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Glass, T R; De Geest, S; Hirschel, B; Battegay, M; Furrer, H; Covassini, M; Vernazza, P L; Bernasconi, E; Rickenboch, M; Weber, R; Bucher, H C; Swiss HIV Cohort Study, (2008). Self-reported non-adherence to antiretroviral therapy repeatedly assessed by two questions predicts treatment failure in virologically suppressed patients. Antiviral Therapy, 13(1):77-85.

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Abstract

BACKGROUND: The aim of this study was to explore the predictive value of longitudinal self-reported adherence data on viral rebound. METHODS: Individuals in the Swiss HIV Cohort Study on combined antiretroviral therapy (cART) with RNA <50 copies/ml over the previous 3 months and who were interviewed about adherence at least once prior to 1 March 2007 were eligible. Adherence was defined in terms of missed doses of cART (0, 1, 2 or >2) in the previous 28 days. Viral rebound was defined as RNA >500 copies/ml. Cox regression models with time-independent and -dependent covariates were used to evaluate time to viral rebound. RESULTS: A total of 2,664 individuals and 15,530 visits were included. Across all visits, missing doses were reported as follows: 1 dose 14.7%, 2 doses 5.1%, >2 doses 3.8% taking <95% of doses 4.5% and missing > or =2 consecutive doses 3.2%. In total, 308 (11.6%) patients experienced viral rebound. After controlling for confounding variables, self-reported non-adherence remained significantly associated with the rate of occurrence of viral rebound (compared with zero missed doses: 1 dose, hazard ratio [HR] 1.03, 95% confidence interval [CI] 0.72-1.48; 2 doses, HR 2.17, 95% CI 1.46-3.25; >2 doses, HR 3.66, 95% CI 2.50-5.34). Several variables significantly associated with an increased risk of viral rebound irrespective of adherence were identified: being on a protease inhibitor or triple nucleoside regimen (compared with a non-nucleoside reverse transcriptase inhibitor), >5 previous cART regimens, seeing a less-experienced physician, taking co-medication, and a shorter time virally suppressed. CONCLUSIONS: A simple self-report adherence questionnaire repeatedly administered provides a sensitive measure of non-adherence that predicts viral rebound.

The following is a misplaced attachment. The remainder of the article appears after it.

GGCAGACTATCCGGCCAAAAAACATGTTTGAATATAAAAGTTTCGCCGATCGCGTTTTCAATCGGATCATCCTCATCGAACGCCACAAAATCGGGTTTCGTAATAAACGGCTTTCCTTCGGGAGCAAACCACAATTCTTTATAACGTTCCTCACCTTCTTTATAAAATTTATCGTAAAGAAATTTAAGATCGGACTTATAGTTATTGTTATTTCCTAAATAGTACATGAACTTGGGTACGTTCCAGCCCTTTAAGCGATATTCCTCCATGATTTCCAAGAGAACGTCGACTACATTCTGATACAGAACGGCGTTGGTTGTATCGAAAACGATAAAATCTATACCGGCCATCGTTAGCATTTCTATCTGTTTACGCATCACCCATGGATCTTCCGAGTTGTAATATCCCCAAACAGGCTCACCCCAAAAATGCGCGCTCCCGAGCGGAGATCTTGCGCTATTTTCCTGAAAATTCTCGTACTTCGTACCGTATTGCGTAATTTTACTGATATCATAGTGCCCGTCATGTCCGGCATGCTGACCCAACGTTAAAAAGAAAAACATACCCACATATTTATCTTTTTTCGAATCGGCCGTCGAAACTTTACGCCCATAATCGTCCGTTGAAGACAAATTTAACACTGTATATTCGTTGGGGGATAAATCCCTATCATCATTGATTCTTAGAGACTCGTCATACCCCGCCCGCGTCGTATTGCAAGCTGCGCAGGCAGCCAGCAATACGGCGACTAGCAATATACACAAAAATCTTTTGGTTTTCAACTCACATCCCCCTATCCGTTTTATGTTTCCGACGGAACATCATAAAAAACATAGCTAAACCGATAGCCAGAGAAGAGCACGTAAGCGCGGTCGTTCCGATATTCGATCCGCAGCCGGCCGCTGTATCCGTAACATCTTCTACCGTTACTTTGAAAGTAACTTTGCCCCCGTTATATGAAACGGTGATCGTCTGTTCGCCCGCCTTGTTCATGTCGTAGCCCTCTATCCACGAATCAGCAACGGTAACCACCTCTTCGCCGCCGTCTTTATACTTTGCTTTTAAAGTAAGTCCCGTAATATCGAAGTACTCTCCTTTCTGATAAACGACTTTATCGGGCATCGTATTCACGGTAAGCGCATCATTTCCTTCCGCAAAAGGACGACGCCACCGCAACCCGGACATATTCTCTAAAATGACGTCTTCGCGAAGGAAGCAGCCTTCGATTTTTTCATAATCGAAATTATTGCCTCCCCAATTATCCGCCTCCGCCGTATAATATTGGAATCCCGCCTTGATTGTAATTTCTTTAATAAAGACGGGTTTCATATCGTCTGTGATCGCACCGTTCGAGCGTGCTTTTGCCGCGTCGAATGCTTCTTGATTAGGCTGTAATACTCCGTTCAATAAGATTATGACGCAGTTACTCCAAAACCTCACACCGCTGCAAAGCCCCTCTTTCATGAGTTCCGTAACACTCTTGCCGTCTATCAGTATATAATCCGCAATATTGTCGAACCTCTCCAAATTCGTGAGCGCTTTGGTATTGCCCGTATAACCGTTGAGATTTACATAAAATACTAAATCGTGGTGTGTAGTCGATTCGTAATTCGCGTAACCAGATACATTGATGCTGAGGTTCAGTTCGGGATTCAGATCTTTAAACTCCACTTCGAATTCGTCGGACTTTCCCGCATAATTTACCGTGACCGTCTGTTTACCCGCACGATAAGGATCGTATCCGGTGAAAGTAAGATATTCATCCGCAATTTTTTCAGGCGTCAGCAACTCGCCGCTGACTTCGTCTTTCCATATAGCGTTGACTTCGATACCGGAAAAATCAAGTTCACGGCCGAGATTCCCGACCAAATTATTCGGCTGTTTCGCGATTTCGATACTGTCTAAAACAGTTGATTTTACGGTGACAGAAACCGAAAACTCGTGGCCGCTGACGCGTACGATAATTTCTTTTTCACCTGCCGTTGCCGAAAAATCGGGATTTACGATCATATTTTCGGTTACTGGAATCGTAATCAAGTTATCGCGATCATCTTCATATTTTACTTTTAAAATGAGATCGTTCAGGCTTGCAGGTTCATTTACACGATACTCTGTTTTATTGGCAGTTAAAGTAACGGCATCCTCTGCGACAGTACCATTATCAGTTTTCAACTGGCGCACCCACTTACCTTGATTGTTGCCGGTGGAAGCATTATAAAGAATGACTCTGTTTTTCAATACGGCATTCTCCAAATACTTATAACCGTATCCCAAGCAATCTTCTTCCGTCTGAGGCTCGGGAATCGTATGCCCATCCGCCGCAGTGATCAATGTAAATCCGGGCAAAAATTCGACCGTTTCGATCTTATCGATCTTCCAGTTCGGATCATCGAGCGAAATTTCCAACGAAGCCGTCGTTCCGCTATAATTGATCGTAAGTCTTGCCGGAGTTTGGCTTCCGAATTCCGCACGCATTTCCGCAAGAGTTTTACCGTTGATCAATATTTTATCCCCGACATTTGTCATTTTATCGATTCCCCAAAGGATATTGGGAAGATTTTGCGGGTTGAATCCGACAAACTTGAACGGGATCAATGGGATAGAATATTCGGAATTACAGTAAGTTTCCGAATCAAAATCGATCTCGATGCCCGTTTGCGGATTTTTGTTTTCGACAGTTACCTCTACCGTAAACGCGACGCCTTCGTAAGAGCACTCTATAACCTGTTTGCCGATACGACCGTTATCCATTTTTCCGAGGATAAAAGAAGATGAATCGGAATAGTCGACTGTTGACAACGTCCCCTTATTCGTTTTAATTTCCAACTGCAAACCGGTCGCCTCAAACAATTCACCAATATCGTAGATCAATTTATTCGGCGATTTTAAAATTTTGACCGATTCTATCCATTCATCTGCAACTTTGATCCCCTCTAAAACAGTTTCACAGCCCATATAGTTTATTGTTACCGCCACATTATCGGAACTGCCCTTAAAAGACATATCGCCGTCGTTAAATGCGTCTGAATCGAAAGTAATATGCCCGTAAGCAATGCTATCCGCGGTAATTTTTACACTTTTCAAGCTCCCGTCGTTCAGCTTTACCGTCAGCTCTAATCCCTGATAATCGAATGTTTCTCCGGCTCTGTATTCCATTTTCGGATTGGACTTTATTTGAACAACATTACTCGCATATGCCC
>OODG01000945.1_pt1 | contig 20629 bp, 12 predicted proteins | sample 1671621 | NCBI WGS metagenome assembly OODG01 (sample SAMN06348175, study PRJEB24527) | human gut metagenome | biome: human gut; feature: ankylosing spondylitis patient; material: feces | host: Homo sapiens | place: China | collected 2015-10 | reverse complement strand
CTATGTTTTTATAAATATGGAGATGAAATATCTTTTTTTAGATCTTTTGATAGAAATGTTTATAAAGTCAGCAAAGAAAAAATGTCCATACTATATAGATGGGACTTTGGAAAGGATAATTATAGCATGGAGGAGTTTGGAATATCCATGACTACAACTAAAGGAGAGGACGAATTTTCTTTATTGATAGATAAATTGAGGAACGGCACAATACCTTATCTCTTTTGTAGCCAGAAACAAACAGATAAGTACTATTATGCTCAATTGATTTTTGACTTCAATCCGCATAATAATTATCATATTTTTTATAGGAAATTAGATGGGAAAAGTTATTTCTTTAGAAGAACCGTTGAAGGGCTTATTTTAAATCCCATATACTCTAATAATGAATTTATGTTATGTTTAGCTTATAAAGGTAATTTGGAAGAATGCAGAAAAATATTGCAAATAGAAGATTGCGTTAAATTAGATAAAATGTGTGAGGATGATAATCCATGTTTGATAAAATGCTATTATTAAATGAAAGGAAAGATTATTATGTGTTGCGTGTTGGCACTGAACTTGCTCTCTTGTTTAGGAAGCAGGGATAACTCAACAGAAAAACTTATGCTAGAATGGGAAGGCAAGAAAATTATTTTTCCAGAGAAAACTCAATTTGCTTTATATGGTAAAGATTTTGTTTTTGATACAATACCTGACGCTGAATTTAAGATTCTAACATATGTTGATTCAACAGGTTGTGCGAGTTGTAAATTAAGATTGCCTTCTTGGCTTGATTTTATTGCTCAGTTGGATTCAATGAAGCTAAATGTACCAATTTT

Item Type:Journal Article, refereed, original work
Communities & Collections:04 Faculty of Medicine > University Hospital Zurich > Clinic for Infectious Diseases
DDC:610 Medicine & health
Language:English
Date:2008
Deposited On:27 Jan 2009 13:46
Last Modified:27 Nov 2013 23:42
Publisher:International Medical Press
ISSN:1359-6535
PubMed ID:18389901
Citations:Web of Science®. Times Cited: 30
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Scopus®. Citation Count: 35

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